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Vets urged to vaccinate rabbits against RHD-2
RHD2 is a devastating disease that is highly fatal to unvaccinated rabbits.

British Rabbit Council shares its concerns

Vets are being urged to make rabbit hemorrhagic disease type 2 vaccine (RHD-2) part of their core rabbit vaccination programme.

In a letter to Vet Record (Vol 181 No 19), Sarah Elliott of the British Rabbit Council and Richard Saunders of the Rabbit Welfare Association
share their concerns that some vets are telling owners that vaccination is not required.

They write: ‘We have been concerned to hear that, following breeders recommending that newly acquired pet rabbits are taken to their vet for vaccination, some owners are being told that this is not necessary.

‘A recurring conversation at rabbit shows and on public social media has been that pet rabbit owners know nothing about RHD-2 despite having their rabbits vaccinated yearly against myxomatosis and RHD-1.

‘We would also ask that if a breeder approaches a vet to source and provide vaccine for them that you assist with this. Some breeders have a large number of rabbits and we would ask that you offer a site visit to vaccinate their stock.’

RHD2 is a devastating disease that is highly fatal to rabbits that have not been vaccinated. Since it's discovery in the UK in 2010, the disease has spread throughout much of the country and is now more dominant than RHD-1.

In October 2016, following concerns over a lack of vaccine, the European Medicines Agency issued a marketing authorisation for the vaccine ERAVAC to reduce mortality. This was later followed by Filavic, which received its UK licence in April 2017.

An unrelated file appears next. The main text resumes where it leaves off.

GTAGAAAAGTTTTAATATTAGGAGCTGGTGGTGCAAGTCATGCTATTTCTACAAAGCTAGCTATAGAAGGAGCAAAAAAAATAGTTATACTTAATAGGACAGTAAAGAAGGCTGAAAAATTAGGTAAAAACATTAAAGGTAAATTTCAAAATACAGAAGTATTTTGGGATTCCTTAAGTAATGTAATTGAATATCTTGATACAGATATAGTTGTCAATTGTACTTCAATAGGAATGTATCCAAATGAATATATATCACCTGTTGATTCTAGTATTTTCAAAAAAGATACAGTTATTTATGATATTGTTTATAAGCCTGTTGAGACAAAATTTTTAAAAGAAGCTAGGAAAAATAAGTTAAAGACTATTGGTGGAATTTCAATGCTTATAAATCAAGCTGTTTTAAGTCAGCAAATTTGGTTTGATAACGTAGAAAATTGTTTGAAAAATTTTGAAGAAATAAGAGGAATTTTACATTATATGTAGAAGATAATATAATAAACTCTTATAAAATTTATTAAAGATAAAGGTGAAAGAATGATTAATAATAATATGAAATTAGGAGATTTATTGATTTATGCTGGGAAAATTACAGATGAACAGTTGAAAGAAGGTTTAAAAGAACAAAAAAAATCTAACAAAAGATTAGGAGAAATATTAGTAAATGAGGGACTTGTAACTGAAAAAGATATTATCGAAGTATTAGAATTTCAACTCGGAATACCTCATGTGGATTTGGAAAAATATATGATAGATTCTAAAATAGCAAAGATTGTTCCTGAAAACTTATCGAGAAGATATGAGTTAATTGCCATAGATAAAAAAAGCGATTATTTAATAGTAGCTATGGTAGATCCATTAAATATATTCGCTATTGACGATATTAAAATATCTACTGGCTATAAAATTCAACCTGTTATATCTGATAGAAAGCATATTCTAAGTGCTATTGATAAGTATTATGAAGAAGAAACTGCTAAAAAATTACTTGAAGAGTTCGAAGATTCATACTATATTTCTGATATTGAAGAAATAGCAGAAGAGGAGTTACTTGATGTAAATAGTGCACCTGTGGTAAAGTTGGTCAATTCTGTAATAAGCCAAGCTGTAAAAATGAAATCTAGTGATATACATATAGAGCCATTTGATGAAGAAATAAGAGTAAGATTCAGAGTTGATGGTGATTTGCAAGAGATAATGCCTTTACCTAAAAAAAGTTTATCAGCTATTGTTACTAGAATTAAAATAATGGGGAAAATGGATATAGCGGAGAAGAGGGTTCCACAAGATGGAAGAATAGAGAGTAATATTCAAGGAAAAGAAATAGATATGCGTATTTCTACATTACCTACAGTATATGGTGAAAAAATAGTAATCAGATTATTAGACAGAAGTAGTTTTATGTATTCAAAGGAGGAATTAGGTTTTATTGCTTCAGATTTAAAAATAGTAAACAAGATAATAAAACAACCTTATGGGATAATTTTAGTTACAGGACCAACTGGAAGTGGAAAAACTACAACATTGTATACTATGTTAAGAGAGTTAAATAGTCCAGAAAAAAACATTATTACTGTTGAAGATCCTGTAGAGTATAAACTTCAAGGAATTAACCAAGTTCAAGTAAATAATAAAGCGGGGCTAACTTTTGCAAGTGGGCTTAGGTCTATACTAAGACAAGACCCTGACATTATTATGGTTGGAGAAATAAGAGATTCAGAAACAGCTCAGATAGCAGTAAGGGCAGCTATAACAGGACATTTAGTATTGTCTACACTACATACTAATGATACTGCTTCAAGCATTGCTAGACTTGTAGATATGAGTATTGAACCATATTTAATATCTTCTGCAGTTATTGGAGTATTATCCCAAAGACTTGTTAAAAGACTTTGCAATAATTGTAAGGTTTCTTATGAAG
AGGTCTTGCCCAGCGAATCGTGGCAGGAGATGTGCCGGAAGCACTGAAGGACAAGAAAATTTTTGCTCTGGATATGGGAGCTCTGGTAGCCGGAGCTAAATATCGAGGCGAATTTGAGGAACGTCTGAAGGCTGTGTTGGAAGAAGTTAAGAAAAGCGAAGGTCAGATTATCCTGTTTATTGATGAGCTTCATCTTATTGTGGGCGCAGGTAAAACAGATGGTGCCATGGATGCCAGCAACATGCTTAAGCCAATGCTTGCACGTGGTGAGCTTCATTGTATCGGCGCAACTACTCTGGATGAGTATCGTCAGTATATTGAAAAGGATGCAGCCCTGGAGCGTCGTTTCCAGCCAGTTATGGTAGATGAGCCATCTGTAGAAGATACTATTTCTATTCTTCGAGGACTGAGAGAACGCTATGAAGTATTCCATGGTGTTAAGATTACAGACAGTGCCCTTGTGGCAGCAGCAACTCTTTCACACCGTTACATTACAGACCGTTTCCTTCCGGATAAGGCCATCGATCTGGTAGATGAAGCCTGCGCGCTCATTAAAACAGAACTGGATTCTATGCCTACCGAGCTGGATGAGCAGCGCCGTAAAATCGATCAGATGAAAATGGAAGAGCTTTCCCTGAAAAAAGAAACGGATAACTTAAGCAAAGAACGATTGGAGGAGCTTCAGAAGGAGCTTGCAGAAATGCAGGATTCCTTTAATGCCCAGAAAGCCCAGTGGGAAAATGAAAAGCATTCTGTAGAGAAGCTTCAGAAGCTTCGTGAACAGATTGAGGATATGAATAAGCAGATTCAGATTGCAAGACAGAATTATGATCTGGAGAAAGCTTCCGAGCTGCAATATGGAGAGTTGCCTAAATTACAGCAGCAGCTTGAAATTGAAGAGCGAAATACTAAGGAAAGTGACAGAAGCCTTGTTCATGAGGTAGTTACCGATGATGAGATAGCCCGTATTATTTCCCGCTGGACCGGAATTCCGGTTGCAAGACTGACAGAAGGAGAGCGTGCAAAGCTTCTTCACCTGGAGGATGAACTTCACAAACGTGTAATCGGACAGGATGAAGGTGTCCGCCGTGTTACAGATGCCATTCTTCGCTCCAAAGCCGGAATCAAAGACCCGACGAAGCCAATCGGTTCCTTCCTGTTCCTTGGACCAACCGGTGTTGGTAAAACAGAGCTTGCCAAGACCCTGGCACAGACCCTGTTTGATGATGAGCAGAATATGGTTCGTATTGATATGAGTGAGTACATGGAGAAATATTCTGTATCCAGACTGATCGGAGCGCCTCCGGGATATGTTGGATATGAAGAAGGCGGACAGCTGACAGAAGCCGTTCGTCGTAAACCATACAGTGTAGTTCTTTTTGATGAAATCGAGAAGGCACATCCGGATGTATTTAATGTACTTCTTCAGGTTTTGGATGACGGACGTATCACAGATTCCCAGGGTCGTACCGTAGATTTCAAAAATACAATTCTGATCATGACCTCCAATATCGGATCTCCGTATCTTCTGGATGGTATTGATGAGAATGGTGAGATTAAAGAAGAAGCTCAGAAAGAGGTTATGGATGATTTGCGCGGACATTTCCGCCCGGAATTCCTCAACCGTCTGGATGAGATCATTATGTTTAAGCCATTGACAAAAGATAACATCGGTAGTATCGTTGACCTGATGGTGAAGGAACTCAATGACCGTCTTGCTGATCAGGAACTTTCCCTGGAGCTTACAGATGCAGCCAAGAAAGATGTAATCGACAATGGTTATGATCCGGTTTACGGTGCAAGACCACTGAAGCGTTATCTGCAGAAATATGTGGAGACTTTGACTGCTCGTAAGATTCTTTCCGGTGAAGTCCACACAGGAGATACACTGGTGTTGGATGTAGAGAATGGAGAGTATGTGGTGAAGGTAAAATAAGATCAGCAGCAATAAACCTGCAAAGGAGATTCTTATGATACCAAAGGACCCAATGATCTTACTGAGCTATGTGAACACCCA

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Sale of microbeads now banned

News Story 1
 The sale of products containing microbeads is now banned across England and Scotland, Defra has confirmed.

As part of government efforts to prevent these plastics ending up in the marine environment, retailers can no longer sell rinse-off cosmetics and personal care products containing microbeads. These tiny plastics were often added to products including face scrubs, soaps, toothpaste and shower gels.

Just a single shower is thought to send 100,000 of these beads down the drain and into the ocean, where it can cause serious harm to marine life. A ban on manufacturing products containing microbeads previously came into force in January this year. 

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News Shorts
George Eustice announces funding for Bovine Viral Diarrhoea

Farming minister George Eustice has announced a 5.7million funding package to help farmers tackle Bovine Viral Diarrhoea (BVD).

The funding will be available in England for three years through the Rural Development Programme and farmers will be able to apply for one-to-one farm advisory visits by a veterinary practitioner.

The project will recruit local vets who will then work with keepers of breeding cattle to tackle BVD on their farms.